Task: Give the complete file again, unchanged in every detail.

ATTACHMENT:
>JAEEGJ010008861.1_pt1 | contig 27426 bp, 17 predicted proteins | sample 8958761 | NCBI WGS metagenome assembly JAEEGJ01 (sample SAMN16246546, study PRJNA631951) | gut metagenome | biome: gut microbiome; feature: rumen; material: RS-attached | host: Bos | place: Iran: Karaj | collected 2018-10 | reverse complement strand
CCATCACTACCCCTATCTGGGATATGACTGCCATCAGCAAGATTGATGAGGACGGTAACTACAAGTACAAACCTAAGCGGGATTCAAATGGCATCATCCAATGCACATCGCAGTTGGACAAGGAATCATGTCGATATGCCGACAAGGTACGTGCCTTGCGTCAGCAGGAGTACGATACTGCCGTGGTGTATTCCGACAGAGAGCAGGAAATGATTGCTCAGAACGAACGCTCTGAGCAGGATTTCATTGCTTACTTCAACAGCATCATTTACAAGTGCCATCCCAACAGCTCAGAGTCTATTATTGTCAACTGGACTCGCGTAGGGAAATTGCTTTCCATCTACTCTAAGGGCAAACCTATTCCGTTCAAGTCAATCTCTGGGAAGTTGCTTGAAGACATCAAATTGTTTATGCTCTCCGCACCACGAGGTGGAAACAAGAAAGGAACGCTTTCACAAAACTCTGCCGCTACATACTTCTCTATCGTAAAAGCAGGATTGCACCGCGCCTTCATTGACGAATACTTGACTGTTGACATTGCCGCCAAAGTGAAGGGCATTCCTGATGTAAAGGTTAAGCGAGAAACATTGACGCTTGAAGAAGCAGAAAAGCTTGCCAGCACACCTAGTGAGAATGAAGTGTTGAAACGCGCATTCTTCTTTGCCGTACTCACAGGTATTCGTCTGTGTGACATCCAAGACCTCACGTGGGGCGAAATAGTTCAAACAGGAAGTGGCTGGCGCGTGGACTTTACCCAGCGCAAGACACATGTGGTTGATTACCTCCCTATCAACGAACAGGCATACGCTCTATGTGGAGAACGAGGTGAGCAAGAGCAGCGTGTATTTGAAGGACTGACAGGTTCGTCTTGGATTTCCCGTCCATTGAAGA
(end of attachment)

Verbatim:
>JAEEGJ010008861.1_pt1 | contig 27426 bp, 17 predicted proteins | sample 8958761 | NCBI WGS metagenome assembly JAEEGJ01 (sample SAMN16246546, study PRJNA631951) | gut metagenome | biome: gut microbiome; feature: rumen; material: RS-attached | host: Bos | place: Iran: Karaj | collected 2018-10 | reverse complement strand
CCATCACTACCCCTATCTGGGATATGACTGCCATCAGCAAGATTGATGAGGACGGTAACTACAAGTACAAACCTAAGCGGGATTCAAATGGCATCATCCAATGCACATCGCAGTTGGACAAGGAATCATGTCGATATGCCGACAAGGTACGTGCCTTGCGTCAGCAGGAGTACGATACTGCCGTGGTGTATTCCGACAGAGAGCAGGAAATGATTGCTCAGAACGAACGCTCTGAGCAGGATTTCATTGCTTACTTCAACAGCATCATTTACAAGTGCCATCCCAACAGCTCAGAGTCTATTATTGTCAACTGGACTCGCGTAGGGAAATTGCTTTCCATCTACTCTAAGGGCAAACCTATTCCGTTCAAGTCAATCTCTGGGAAGTTGCTTGAAGACATCAAATTGTTTATGCTCTCCGCACCACGAGGTGGAAACAAGAAAGGAACGCTTTCACAAAACTCTGCCGCTACATACTTCTCTATCGTAAAAGCAGGATTGCACCGCGCCTTCATTGACGAATACTTGACTGTTGACATTGCCGCCAAAGTGAAGGGCATTCCTGATGTAAAGGTTAAGCGAGAAACATTGACGCTTGAAGAAGCAGAAAAGCTTGCCAGCACACCTAGTGAGAATGAAGTGTTGAAACGCGCATTCTTCTTTGCCGTACTCACAGGTATTCGTCTGTGTGACATCCAAGACCTCACGTGGGGCGAAATAGTTCAAACAGGAAGTGGCTGGCGCGTGGACTTTACCCAGCGCAAGACACATGTGGTTGATTACCTCCCTATCAACGAACAGGCATACGCTCTATGTGGAGAACGAGGTGAGCAAGAGCAGCGTGTATTTGAAGGACTGACAGGTTCGTCTTGGATTTCCCGTCCATTGAAGA